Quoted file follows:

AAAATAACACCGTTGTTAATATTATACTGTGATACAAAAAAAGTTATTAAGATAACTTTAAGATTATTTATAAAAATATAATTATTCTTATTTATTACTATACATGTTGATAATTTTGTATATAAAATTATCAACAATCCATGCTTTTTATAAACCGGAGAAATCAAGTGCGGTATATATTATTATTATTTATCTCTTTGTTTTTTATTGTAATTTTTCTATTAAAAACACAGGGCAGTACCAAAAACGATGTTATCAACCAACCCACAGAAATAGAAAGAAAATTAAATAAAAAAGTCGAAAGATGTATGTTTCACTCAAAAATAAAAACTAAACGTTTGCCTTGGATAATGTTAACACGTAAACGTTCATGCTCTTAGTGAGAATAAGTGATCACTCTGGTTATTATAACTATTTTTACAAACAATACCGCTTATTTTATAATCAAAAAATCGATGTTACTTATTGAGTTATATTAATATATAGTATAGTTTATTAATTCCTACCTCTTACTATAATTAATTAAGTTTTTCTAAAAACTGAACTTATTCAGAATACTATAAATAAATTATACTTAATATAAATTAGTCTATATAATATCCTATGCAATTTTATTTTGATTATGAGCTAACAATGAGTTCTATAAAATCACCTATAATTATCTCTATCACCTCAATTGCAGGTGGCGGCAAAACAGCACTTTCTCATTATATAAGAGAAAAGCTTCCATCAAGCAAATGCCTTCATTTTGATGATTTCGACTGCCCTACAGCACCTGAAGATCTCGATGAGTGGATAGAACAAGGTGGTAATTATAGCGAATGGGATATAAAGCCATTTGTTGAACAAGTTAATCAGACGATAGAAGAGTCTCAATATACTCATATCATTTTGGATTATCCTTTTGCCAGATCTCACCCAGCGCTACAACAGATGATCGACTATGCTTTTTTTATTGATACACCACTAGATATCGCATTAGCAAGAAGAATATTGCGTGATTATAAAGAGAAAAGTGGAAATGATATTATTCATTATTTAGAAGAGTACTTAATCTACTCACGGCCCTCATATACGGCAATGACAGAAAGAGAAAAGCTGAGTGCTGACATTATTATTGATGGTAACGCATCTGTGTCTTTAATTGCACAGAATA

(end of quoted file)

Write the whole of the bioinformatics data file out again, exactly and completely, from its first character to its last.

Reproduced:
AAAATAACACCGTTGTTAATATTATACTGTGATACAAAAAAAGTTATTAAGATAACTTTAAGATTATTTATAAAAATATAATTATTCTTATTTATTACTATACATGTTGATAATTTTGTATATAAAATTATCAACAATCCATGCTTTTTATAAACCGGAGAAATCAAGTGCGGTATATATTATTATTATTTATCTCTTTGTTTTTTATTGTAATTTTTCTATTAAAAACACAGGGCAGTACCAAAAACGATGTTATCAACCAACCCACAGAAATAGAAAGAAAATTAAATAAAAAAGTCGAAAGATGTATGTTTCACTCAAAAATAAAAACTAAACGTTTGCCTTGGATAATGTTAACACGTAAACGTTCATGCTCTTAGTGAGAATAAGTGATCACTCTGGTTATTATAACTATTTTTACAAACAATACCGCTTATTTTATAATCAAAAAATCGATGTTACTTATTGAGTTATATTAATATATAGTATAGTTTATTAATTCCTACCTCTTACTATAATTAATTAAGTTTTTCTAAAAACTGAACTTATTCAGAATACTATAAATAAATTATACTTAATATAAATTAGTCTATATAATATCCTATGCAATTTTATTTTGATTATGAGCTAACAATGAGTTCTATAAAATCACCTATAATTATCTCTATCACCTCAATTGCAGGTGGCGGCAAAACAGCACTTTCTCATTATATAAGAGAAAAGCTTCCATCAAGCAAATGCCTTCATTTTGATGATTTCGACTGCCCTACAGCACCTGAAGATCTCGATGAGTGGATAGAACAAGGTGGTAATTATAGCGAATGGGATATAAAGCCATTTGTTGAACAAGTTAATCAGACGATAGAAGAGTCTCAATATACTCATATCATTTTGGATTATCCTTTTGCCAGATCTCACCCAGCGCTACAACAGATGATCGACTATGCTTTTTTTATTGATACACCACTAGATATCGCATTAGCAAGAAGAATATTGCGTGATTATAAAGAGAAAAGTGGAAATGATATTATTCATTATTTAGAAGAGTACTTAATCTACTCACGGCCCTCATATACGGCAATGACAGAAAGAGAAAAGCTGAGTGCTGACATTATTATTGATGGTAACGCATCTGTGTCTTTAATTGCACAGAATA